According to the "Random House Dictionary of Popular Proverbs and Sayings":
Originally a Latin saying, "divide et impera" ("divide and rule"), the saying has been in common use since "M. Hurault's Discourse upon the Present state of France" (1588). . .
The Dictionary also cites its use by Machiavelli.
Also, the "Oxford English Dictionary" gives a definition:
a statement of the policy of not allowing subject peoples or factions to make common cause.
Says that "divide et impera" is sometimes translated as "divide and govern." It lists several usages beginning with 1602. It also lists a dictionary usage in 1870 from Brewer "Dictionay of Phrases and Fables":
"Divide and govern. Divide a nation into parties, or set your enemies at loggerheads, and you can have your own way. A maxim of Machiavelli."
The OED also lists a dictionary listing in 1948 from B. Stevenson "Home Book of Proverbs":
"Divide et impera" was the motto of Philip of Macedon and of Louis XI of France, in dealing with his nobles. It is the traditional motto of Austria. Polybius, Bossuet, and Monteesquieu used it, but it is generally ascribed to Machiavelli.
In contrast, James Morwood's "Dictionary of latin words and phrases" published in 1998 says:
"divide et impera" -- "divide and rule". The motto of Louis XI of France. Though this political axiom--conveying that government is more easily maintained if factions are set against each other and not permitted to unite against the ruler--is attributed to the Florentine political philosopher Niccolo Machiavelli (1469-1527), he in fact denounced it.
[and here are some usages in American literature]
In the next canvass, we shall be influenced by no party consideration, and no Carthagenian coalescence or collusion with our people will be suffered to effect, or operate against General Bennett,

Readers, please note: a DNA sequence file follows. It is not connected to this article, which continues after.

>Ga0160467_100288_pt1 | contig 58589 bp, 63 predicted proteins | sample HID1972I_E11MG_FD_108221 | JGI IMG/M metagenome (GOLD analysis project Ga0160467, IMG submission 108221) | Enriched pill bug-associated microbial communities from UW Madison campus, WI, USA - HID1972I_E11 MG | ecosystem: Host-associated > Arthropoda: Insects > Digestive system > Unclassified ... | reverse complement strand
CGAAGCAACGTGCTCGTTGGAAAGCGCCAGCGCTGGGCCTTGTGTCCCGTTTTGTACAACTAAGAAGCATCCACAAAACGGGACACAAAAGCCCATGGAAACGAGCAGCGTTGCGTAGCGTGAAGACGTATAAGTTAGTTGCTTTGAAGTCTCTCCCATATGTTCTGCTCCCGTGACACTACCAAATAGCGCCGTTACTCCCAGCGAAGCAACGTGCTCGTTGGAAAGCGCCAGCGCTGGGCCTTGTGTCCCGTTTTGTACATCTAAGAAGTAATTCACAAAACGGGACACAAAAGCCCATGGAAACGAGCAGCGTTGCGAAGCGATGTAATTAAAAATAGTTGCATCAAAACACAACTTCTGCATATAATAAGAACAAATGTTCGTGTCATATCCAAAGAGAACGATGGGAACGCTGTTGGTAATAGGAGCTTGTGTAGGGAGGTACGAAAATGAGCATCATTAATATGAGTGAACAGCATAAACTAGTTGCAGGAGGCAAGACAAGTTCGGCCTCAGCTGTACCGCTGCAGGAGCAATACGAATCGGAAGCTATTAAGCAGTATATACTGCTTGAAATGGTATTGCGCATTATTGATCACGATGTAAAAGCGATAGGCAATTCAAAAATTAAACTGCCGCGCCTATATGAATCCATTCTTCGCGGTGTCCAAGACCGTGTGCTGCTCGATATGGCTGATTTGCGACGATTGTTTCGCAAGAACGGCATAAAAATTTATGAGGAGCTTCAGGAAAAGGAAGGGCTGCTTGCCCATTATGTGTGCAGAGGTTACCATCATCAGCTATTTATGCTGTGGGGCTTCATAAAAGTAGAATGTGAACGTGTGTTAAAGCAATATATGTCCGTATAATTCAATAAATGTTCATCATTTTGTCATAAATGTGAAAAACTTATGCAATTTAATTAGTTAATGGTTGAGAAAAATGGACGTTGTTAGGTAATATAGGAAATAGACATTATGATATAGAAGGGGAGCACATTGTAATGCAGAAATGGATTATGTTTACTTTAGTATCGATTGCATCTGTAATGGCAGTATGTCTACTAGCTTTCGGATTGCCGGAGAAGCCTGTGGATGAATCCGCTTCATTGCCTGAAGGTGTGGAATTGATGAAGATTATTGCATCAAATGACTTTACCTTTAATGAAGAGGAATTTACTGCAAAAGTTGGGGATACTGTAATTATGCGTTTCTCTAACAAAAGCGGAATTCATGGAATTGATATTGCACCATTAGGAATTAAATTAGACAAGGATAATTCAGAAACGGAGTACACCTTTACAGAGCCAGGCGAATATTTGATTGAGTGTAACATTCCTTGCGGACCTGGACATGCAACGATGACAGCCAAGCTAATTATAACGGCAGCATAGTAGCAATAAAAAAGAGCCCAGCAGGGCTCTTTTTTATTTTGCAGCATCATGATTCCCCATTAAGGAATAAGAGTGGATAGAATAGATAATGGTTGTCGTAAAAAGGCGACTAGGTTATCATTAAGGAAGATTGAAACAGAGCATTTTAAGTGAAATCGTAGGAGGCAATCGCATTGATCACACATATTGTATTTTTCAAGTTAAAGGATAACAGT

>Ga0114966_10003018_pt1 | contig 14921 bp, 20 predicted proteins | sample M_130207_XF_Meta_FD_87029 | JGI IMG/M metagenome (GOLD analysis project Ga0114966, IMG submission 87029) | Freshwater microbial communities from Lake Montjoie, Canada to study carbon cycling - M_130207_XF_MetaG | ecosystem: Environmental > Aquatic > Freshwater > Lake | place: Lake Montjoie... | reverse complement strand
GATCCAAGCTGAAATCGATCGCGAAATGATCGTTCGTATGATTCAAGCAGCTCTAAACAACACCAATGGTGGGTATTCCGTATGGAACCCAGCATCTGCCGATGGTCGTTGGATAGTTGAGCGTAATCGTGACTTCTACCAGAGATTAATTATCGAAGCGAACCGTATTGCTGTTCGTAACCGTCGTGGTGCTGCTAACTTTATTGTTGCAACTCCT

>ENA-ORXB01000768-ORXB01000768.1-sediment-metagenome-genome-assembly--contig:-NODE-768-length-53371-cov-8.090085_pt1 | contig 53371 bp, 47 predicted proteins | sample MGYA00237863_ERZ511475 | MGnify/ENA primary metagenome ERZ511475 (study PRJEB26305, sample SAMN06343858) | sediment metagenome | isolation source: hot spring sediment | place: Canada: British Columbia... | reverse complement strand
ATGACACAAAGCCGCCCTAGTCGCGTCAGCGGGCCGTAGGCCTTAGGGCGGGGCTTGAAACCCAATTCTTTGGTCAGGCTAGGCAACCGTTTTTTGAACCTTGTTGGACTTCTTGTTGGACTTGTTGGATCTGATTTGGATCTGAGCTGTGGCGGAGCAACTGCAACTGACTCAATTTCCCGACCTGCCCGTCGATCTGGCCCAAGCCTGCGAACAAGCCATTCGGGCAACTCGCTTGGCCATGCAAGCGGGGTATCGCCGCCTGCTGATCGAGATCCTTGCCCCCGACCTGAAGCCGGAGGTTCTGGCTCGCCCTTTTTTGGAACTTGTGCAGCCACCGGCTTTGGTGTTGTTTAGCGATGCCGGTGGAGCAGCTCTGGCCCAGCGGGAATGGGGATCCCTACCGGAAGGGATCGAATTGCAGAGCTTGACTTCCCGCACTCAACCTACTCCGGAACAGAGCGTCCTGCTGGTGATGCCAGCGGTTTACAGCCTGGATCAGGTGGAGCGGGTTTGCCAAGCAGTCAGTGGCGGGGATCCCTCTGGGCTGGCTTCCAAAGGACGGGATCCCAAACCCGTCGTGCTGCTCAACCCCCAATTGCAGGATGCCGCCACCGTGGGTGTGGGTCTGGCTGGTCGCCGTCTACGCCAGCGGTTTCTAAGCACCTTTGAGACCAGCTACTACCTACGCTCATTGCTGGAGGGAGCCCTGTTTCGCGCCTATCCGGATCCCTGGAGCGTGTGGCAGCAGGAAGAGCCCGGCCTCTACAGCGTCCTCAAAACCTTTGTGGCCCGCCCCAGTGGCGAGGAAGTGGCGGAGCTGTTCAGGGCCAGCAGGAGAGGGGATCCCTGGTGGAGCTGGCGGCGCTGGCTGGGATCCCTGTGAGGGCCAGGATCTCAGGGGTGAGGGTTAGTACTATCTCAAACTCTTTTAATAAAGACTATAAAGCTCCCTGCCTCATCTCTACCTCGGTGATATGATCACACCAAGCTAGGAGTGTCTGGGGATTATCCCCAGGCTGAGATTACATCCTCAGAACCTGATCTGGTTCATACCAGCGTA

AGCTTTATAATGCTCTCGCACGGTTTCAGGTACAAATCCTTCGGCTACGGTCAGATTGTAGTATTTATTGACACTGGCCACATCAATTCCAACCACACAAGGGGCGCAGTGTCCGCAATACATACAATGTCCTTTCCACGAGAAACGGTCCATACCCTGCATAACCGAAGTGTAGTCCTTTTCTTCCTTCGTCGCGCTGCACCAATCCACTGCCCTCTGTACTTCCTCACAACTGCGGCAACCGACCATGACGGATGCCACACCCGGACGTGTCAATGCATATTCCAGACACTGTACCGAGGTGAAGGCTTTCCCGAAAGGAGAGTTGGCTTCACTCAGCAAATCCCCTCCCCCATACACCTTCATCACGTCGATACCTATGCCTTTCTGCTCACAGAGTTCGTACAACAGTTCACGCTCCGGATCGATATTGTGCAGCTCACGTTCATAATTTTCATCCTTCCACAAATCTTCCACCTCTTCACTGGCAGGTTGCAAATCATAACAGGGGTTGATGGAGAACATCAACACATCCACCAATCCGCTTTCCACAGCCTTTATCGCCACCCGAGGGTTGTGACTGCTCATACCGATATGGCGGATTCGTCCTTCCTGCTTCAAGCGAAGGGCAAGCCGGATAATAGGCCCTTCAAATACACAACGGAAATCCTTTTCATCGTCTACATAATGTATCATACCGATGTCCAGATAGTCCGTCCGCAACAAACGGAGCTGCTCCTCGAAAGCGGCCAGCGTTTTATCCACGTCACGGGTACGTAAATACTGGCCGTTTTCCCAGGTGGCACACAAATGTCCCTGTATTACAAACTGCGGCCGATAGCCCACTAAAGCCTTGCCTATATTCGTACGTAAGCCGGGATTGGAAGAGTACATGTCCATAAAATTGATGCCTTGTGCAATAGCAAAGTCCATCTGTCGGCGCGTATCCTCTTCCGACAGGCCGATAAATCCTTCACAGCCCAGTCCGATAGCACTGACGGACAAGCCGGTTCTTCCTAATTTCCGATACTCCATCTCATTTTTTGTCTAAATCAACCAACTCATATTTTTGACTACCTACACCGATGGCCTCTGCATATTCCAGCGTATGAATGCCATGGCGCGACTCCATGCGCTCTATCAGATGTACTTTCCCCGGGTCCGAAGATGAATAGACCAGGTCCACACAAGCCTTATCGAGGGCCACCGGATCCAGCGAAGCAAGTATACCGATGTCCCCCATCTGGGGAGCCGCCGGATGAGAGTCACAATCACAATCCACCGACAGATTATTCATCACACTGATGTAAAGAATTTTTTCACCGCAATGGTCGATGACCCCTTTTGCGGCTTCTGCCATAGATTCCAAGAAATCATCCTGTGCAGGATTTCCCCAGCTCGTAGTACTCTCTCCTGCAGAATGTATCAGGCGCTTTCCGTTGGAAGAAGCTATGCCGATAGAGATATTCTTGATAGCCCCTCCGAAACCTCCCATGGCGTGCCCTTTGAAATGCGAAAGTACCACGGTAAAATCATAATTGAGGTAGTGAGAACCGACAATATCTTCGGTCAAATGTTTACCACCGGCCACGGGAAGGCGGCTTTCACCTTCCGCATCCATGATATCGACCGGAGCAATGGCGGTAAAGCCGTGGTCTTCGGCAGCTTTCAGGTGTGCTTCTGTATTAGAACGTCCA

or any other of our tried friends, already semi-officially in the field; so the partizans in this county, who expect to divide the friends of humanity and equal rights, will find themselves mistaken�we care not a fig for Whig or Democrat; they are both alike to us, but we shall go for our friends, our tried friends, and the cause of human liberty, which is the cause of God. We are aware that "divide and conquer" is the watchword with many, but with us it cannot be done�we love liberty too well�we have suffered too much to he easily duped�we have no catspaws amongst us.
STATE GUBERNATORIAL CONVENTION.
City of Nauvoo, Illinois, December 20th, A.D. 1841.
JOSEPH SMITH. Lieutenant-General of the Nauvoo Legion.
Times and Seasons - 6 Volumes ** ( 3:5:650 )
History of the L.D.S. Church - 7 volumes (4 - 479)
The idea of dividing the Territory up among the adjoining Territories is not
practicable now; under it, the Mormons, instead of being divided and
conquered, would divide and conquer; for, with their numbers and discipline,
they could out-vote and out-manage three territories.
Our New West - (Book on American West in 19th century) - Samuel Bowles
Hartford Publishing Co., Hartford, CT. J. D. Dennison, New York. J. A. Stoddard, Chicago, IL. 1869.